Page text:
Sunday, October 23, 2011

Martha Reeves with Mel Brown and Friends at Jimmy Mak’s in Portland , Oregon October 13, 2011

Jimmy Mak's Portland, Oregon

 Last week I got a chance to visit my son and his lovely wife in their adopted hometown of Portland, Oregon. Besides the obvious joy of seeing them in their own environment, it gave me an opportunity to visit yet another jazz club. Jimmy Mak’s is purportedly listed by Downbeat magazine as "One of the world's top 100 places to hear jazz." With the club’s credentials clearly established, I wanted to experience this Pacific Coast bastion of fine jazz for myself. After reviewing the club’s schedule and wanting to bring the kids to something that they could more easily relate to, we settled on the Thursday night show.

Miss Martha Reeves is by all accounts the original queen of the Motown sound, a sound made famous by Motown’s savvy founder BerryGordy. It was the early sixties and young blues and jazz singer Martha Lavaille and her group the Del Phis cut their first record, a rather forgettable song “I’ll Have to Let Him Go”. Martha Reeves and the Vandellas were born. Her first hit was  “Come and Get These Memories” and soon the group was producing a chain of memorable hits that defined a generation of young promise. We all can remember her most famous songs “Heat Wave”, “Nowhere to Run”, “Jimmy Mack” , “I’m Ready for Love” and “Dancing in the Streets”. These songs span generations, as later artists including, Phil Collins, Linda Ronstadt, Van Halen, Mick Jagger and David Bowie have all paid homage by recording these very same songs to a whole new era of younger listeners. 

Miss Martha Reeves

We made our way to the Pearl district of Portland, a rehabbed factory district that has created a renaissance with the influx of fine restaurants, coffee shops, brew pubs and music venues like Jimmy Mak’s. On this Thursday night the club featured two shows and the early show was completely sold out. We came back for the second show and were able to get good seats in this well-appointed club. Jimmy Mak’s offers reserved seating and general admission. The twenty dollar cover charge was reasonable and the seating was comfortable with good views of the spacious stage from almost every vantage. We had eaten elsewhere while waiting for the start of the second set, so we didn’t get a chance to sample the food but I did have the opportunity of enjoying a generous glass of single malt Talisker which was moderately priced.

Jimmy Mak’s has a long standing relationship with drummer and Portland native Mel Brown. It is his residency at the club that seems to be a drawing card for traveling musicians to play the Jimmy Mak stage. Mr. Brown is a veteran of the Motown sound having played with Diana Ross and the Supremes as well as Miss Reeves in the heyday of Motown music’s popularity. He has also played with jazz mainstays like bassist LeRoy Vinnegar. Mr. Brown is the magnet that draws the talent from the Portland musical scene. On this night the dapper and affable Mr. Brown assembled a ten piece band to play back-up to Miss Reeves.
Drummer Mel Brown
Miss Reeves was decked out in a shimmering gown and strut herself from the start to the finish of her demanding power driven set.  She is the consummate performer and despite her age, she recently turned seventy, she has full vocal power and most of her range. The set started off with “So Many Memories”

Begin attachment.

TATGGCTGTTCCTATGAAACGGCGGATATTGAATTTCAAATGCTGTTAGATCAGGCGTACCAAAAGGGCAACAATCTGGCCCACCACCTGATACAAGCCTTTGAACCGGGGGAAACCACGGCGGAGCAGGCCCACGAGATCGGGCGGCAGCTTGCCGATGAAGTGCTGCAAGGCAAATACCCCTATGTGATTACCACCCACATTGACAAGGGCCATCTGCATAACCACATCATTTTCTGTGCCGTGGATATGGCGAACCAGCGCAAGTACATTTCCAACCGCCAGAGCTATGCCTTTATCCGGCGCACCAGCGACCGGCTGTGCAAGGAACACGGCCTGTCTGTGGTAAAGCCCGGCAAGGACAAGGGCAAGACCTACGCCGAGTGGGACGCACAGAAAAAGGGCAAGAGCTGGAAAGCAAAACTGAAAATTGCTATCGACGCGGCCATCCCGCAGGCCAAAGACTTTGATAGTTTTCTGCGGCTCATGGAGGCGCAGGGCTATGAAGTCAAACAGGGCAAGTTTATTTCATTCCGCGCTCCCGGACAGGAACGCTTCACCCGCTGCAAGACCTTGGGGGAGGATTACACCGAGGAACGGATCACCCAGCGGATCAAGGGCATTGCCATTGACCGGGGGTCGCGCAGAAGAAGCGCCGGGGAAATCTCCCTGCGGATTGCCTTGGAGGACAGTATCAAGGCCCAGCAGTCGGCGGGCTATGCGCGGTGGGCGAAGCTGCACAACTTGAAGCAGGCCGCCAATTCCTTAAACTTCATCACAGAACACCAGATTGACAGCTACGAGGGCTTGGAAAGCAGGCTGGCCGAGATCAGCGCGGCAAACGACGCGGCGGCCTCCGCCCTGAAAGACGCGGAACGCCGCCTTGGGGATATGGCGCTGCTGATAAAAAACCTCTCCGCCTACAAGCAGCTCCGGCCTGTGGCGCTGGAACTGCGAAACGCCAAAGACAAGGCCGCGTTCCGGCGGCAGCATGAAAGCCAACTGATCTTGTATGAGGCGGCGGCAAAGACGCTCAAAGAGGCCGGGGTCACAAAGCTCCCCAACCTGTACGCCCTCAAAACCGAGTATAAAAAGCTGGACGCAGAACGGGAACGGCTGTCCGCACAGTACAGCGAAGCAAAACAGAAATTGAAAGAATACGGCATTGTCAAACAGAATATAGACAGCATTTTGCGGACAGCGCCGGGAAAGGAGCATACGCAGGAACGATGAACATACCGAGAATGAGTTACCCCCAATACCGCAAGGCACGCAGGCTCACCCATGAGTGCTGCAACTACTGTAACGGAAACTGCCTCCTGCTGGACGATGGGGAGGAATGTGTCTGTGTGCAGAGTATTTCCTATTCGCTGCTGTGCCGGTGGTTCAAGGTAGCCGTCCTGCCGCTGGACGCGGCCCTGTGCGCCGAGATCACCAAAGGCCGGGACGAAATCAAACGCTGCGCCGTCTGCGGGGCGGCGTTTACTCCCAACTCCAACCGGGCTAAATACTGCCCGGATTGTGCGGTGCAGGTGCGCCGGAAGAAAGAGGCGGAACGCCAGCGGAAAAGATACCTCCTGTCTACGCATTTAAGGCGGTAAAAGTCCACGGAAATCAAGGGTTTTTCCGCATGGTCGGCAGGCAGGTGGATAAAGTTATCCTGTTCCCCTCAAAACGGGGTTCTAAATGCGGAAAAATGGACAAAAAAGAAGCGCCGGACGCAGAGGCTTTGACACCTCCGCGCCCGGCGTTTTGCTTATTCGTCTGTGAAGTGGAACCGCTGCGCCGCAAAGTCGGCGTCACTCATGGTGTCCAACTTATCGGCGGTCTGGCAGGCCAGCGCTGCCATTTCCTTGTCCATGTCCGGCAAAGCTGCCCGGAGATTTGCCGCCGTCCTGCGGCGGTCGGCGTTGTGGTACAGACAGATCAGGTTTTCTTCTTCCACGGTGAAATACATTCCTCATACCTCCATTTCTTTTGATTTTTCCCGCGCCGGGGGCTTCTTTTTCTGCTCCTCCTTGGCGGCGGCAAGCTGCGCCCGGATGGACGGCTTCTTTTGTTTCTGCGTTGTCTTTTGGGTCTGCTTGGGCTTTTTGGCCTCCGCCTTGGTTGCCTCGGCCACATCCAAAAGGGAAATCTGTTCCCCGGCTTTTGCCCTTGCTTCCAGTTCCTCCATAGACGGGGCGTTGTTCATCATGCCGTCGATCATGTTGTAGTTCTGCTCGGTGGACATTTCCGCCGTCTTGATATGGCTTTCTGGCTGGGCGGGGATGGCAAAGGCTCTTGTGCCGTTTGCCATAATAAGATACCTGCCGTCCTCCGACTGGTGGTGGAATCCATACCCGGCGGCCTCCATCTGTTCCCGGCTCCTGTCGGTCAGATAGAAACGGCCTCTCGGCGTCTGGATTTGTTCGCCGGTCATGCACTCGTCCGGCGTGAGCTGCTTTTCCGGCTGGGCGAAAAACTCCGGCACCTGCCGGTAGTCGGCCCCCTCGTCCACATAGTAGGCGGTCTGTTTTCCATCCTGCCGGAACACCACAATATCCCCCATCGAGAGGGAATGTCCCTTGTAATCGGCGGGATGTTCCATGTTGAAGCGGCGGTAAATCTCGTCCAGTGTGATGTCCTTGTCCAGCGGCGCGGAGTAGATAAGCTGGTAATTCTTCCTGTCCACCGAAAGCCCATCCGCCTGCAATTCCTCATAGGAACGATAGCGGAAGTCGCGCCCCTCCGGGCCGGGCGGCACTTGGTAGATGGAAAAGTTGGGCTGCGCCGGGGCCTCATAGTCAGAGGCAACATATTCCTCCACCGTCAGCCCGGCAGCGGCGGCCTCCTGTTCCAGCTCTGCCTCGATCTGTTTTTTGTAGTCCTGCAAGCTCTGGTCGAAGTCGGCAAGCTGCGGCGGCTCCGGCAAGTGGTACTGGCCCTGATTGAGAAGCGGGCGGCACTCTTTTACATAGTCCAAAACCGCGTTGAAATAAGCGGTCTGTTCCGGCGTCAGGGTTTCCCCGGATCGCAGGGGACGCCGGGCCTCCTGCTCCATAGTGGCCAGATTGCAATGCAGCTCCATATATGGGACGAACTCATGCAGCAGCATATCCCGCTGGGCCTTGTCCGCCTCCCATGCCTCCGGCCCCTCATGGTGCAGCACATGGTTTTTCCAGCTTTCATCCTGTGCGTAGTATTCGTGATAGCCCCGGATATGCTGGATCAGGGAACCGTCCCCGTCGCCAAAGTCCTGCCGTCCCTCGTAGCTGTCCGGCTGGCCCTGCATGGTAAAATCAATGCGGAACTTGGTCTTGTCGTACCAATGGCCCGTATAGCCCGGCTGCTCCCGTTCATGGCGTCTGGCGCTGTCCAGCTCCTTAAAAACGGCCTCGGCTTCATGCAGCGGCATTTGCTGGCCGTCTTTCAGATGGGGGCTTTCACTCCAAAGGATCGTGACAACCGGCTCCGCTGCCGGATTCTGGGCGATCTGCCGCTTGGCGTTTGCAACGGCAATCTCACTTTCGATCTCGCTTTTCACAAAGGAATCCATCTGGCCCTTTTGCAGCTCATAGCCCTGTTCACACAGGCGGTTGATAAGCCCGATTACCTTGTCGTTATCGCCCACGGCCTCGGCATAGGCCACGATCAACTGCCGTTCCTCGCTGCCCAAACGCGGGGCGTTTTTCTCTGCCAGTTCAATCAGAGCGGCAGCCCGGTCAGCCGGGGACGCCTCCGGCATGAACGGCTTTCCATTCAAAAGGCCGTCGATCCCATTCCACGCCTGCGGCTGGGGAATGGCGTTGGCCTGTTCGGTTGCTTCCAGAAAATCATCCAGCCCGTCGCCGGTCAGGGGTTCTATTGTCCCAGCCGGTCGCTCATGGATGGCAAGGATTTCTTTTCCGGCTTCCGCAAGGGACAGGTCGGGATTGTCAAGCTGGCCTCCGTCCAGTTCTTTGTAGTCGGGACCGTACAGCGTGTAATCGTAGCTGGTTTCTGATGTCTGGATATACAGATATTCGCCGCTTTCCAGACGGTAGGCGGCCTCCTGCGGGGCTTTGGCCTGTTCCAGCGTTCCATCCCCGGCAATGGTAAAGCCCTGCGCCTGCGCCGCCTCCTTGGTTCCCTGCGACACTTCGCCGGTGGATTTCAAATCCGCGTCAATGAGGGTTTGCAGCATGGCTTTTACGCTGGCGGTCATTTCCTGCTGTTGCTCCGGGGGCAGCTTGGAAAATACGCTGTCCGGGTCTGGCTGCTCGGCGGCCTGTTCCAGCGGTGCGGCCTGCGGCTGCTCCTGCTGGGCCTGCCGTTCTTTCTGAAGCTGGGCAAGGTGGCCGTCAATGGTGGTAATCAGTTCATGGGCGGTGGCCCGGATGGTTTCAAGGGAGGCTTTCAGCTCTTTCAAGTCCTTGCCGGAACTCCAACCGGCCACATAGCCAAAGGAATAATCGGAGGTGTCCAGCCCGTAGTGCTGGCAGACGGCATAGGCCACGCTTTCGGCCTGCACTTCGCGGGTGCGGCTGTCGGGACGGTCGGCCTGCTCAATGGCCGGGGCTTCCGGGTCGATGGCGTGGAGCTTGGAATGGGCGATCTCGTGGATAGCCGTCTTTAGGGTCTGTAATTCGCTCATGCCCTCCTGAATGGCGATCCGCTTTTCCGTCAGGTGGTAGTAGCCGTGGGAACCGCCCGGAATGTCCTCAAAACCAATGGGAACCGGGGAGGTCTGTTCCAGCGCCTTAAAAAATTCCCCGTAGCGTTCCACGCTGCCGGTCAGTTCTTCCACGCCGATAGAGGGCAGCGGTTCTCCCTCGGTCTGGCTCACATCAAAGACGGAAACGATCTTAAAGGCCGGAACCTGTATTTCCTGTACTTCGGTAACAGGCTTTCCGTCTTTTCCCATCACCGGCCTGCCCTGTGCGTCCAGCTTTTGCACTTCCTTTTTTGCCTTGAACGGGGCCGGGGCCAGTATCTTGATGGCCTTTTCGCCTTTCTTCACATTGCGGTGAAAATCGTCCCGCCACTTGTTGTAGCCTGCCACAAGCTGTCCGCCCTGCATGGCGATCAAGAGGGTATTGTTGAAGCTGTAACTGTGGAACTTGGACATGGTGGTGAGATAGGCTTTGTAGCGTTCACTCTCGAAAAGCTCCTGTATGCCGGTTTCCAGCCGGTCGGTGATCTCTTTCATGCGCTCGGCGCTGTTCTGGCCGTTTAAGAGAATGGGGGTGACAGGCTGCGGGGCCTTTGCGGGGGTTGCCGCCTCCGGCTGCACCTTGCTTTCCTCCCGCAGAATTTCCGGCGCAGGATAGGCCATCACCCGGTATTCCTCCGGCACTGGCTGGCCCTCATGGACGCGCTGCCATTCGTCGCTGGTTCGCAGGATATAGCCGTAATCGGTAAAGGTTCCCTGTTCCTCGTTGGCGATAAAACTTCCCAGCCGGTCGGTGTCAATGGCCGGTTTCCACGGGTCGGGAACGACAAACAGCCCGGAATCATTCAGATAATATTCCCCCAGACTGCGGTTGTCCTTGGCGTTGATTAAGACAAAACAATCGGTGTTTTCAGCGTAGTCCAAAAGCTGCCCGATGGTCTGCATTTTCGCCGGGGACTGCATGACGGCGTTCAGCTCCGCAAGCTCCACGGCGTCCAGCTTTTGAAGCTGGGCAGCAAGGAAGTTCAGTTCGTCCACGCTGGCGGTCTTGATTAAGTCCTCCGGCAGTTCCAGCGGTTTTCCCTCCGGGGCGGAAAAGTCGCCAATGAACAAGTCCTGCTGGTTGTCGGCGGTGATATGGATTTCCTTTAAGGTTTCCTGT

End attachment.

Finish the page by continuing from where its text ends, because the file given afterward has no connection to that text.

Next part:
and the crowd, a pleasant mix of  older and younger patrons, responded to her energy immediately. On the classic “Nowhere to Run” the band offered her almost symphonic support as the horn section played their synchronous parts with gusto and Mr. Brown and his rhythm section pushed the song along. It’s almost impossible not to sing along to this iconic tune and as I panned the audience many where up clapping and singing. She continued the set with “Love Makes Me Do Foolish Things”  where she demonstrated she can still summon her falsetto to the highest of peaks. She took a break from the  mainstays of her repertoire to do a medley of songs based on a bossa rhythm.  The medley included pieces of the Jobim  song “The Girl from Ipanema” , the Tony Hatch song made famous by Petula Clark “Call Me” and the Burt Bacharach classic “The Look of Love”

Martha Reeves with Mel Brown and band
Perhaps her most stirring ballad of the evening was a blues that she dedicated to her father, who she recalled was a sewer pipe layer. The song “Watch Your Back” offered a nice exchange between guitarist Dan Balmer and Miss Reeves, whose delivery was amazingly strong and soulful.

The classic “Heat Wave” had the entire audience on their feet. It was interesting to watch a beaming Mr. Brown as he was obviously enjoying himself, recollecting his history on this very song with Miss Reeves. Miss Reeves did a tribute to Billie Holiday singing “God Bless the Child” and then she finished the set with a rousing rendition of the Motown anthem “Dancing in the Streets". The song featured some fine solos by trombonist Stan Bock, saxophonist Renato Caranto and an organ solo from local keyboardist Louis Pain.

The evening was a resounding success. My son, his wife and clearly everyone in the audience thoroughly enjoyed themselves. Jimmy Mak’s is a Portland treasure and deserving of its status as one of the 100 top places to see jazz . Miss Reeves is one of those ageless performers whose music seems to transcend generations. The feel good sustenance the music delivers is a direct result of the joy that she and her fellow musicians radiate while playing it. 

Musicians: Martha Reeves, vocals; Al McKinney piano and musical director; Mel Brown, drums; Dan Balmer guitar; Stan Bock, trombone; Renato Caranto, saxophone; Derrick Sims, trumpet; Louis Pain, keyboards; Curtis Craft, percussion; electric bass and. baritone sax (players unknown).

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